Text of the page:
A troop of M3 GMC's, under the command of Lt Whitsit, and a force of infantry are sent to screen the rear of the airfield position, this detachment reaches a wadi about 800 Meters from the town of St. Lucien and dig in.
On the 9th TF Red moves out about 0750, all the while under French artillery bombardment. Then comes alarming news, the aircraft operating out of Tafaraoui have spotted enemy tanks in St. Lucien! Three platoons of M3 Stuarts are immediately dispatched to help the US troops facing the town, while the rest of TF Red falls back to prepare better positions around the airfield.
The 30 odd Renault 35's of 1e Régiment de Chasseurs d'Afrique, surge out of St. Lucien. The four US tank destroyers open fire. It is curious to note that the M3 GMC is armed with a French made Mle 1897 75mm gun, a weapon with an unbelievably ferocious rate of fire. The four half-tracks pour fire into the oncoming mass of enemy armour. Their shells smashing the pre-war french tanks, whose armour is totally in effective. Then the Stuarts arrive, driving with two platoons forward, and the third in reserve 500m back. Each platoon is in a wedge. Under the cover of the Tank destroyers guns they drive towards the French tanks. In the short fire-fight that follows one Stuart is destroyed, however the Vichy forces are driven from the field, leaving 14 destroyed tanks burning in the desert sun. Then the Spitfires of the 31st attack, routing the enemy regiment.
The following morning Lt Whitsit's platoon rejoined TF Red for the push to capture the town of La Senia. As they approach one of his tank destroyers is hit by an enemy shell and the crew killed. Lt Whitsit's platoon is pulled back to join up with the Rest of TF Red and make an end run around the town to capture Oran with TF Green.Lt Edson realizes his half-track is now the lead vehicle in the column, so leads a charge forward. As he negotiates the roadblock, made even more complicated by the destroyed Lee his vehicle comes under fire. Bumping through the roadblock damages his front brakes which lock partially on. However the tracks still powered by the engine shoves his tank destroyer forward. The smoke pouring off the brakes and front wheels makes it look like his vehicle is on fire and the French gunners ignore him as he surges forward down the clear road.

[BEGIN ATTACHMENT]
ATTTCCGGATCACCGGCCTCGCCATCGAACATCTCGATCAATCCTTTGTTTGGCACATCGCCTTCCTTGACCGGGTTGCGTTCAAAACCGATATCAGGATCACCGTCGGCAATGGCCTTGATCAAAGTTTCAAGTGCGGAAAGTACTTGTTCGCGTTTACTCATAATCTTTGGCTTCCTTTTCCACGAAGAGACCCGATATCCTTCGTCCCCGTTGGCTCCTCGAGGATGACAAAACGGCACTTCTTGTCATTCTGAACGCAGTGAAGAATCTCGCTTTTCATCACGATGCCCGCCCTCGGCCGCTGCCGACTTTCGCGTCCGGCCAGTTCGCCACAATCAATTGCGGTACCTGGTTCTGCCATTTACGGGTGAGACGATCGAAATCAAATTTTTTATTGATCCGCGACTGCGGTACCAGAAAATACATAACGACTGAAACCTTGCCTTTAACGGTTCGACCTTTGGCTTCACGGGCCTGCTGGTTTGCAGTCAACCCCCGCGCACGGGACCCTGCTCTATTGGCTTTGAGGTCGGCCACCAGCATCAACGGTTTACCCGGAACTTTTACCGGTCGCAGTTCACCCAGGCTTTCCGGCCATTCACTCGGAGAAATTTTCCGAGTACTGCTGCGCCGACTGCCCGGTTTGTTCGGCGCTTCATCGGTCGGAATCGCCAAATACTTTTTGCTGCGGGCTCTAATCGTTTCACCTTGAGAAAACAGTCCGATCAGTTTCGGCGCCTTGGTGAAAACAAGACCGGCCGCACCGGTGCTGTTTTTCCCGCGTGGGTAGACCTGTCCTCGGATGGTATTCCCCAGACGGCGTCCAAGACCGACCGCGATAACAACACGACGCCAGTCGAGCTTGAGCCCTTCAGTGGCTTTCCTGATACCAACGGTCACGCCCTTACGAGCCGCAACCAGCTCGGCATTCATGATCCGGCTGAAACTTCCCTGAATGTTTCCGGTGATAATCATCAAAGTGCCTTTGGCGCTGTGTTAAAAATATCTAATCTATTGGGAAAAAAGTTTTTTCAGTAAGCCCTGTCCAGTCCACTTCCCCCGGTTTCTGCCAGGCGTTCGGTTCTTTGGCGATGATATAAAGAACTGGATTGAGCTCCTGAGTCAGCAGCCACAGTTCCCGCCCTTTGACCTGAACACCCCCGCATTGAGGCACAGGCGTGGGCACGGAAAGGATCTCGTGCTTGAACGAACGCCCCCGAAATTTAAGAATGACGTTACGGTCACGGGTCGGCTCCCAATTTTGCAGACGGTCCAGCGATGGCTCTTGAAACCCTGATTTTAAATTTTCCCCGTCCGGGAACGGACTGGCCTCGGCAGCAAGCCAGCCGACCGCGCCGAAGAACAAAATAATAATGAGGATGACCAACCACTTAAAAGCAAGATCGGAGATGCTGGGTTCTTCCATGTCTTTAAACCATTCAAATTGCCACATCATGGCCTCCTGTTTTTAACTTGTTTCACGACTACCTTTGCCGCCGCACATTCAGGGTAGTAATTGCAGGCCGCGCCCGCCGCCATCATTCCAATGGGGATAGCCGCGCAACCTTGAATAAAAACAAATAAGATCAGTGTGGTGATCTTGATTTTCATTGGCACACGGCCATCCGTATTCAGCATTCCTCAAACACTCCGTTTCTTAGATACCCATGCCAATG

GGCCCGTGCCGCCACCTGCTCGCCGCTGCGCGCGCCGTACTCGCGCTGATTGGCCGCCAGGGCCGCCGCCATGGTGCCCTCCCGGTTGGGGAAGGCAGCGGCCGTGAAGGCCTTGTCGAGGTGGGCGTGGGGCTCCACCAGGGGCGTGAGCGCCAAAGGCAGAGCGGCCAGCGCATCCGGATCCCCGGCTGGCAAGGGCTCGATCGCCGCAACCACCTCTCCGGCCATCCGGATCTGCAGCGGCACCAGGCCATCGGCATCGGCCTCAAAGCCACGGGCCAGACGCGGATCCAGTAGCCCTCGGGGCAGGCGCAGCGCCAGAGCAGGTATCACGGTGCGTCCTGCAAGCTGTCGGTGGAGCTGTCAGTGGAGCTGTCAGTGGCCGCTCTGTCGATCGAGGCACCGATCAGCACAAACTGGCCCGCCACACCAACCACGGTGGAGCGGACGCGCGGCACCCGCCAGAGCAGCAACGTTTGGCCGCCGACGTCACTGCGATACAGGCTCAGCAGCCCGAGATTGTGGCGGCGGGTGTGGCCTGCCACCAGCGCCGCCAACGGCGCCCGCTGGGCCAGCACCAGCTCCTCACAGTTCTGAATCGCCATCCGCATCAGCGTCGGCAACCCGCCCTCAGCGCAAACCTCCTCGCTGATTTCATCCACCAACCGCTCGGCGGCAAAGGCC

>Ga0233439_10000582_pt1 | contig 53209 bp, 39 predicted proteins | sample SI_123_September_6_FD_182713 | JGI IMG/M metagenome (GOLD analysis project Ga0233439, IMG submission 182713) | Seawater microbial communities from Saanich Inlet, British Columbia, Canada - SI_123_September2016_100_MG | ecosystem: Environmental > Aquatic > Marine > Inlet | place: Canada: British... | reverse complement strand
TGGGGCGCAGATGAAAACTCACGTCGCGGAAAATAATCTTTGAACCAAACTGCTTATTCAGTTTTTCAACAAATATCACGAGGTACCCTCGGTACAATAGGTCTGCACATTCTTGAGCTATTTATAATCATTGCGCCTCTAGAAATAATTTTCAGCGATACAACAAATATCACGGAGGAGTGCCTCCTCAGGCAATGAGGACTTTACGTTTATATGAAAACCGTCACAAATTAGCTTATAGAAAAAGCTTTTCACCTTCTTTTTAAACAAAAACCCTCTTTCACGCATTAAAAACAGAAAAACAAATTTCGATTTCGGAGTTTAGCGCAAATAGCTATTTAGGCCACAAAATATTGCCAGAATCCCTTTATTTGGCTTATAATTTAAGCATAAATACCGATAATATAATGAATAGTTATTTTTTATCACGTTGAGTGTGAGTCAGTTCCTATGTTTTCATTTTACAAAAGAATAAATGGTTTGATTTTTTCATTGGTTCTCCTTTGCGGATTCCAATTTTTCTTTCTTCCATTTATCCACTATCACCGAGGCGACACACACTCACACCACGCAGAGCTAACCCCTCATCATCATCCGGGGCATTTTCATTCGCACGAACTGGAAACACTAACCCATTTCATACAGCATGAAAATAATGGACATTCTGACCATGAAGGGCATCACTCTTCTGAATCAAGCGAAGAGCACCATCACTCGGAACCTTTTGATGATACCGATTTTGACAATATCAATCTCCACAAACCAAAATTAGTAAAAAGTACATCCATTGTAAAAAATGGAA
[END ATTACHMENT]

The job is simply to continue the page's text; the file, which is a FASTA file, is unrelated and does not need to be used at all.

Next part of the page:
However some forces are left to continue the attack. A mixed bag of M3 Lee's and M3 GMC's attempt to push through the town. As resistance stiffens the platoon commander calls back his M3 GMC's to follow the rest of the company around the town. One M3 GMC commanded by Lieutenant Edson had a faulty radio, and doesn't get the message. Lt Edson follows an M3 Lee into town, where they find a roadblock. The Lee Attempts to bull through but becomes stuck and then is hit by a Vichy anti-tank gun. Lt Edson begins to give covering fire until the Crew of the Lee evacuate safely.
As he passes beyond the town, his M3 GMC has to swerve a column of French supply trucks parked by the side of the road. A little further on one of Lt Edson's crew looks behind them and realises they are utterly alone, and no other vehicle is following them. Lt Edson brings his half-track about and returns to the fight. As he approaches the truck convoy his battered half-track finally gives up, and breaks down. With nothing further he can do Lt Edson opens fire on the Vichy trucks, which quickly surrender. The US troops order the 50 POW's to be loaded onto a truck, then orders four of the trucks hitched to his immobilized half-track. With that arranged Lt Edson is towed back into the fight.
Only there is not any fighting. The US attack had been thrown back. The French suddenly and unexpectedly find themselves with enemies on both sides, or so it appears. Without letting on, Lt Edson immediately starts to negotiate the surrender terms of the town. At first the French commanding officer refuses to surrender to a mere Lieutenant. Until Lt Edson assures him he is in radio contact with a General. Once the Vichy officer had that assurance he orders his men to stack arms and his officers to hand over their pistols. The entire battalion of 300 combatants surrender.
Shortly afterwards all the Vichy forces surrendered, bringing operation torch to a successful close. The US troops had seen the Elephant, and next on their list was the Afrika Korps. Which would result in the ill fated battle of Kasserine Pass.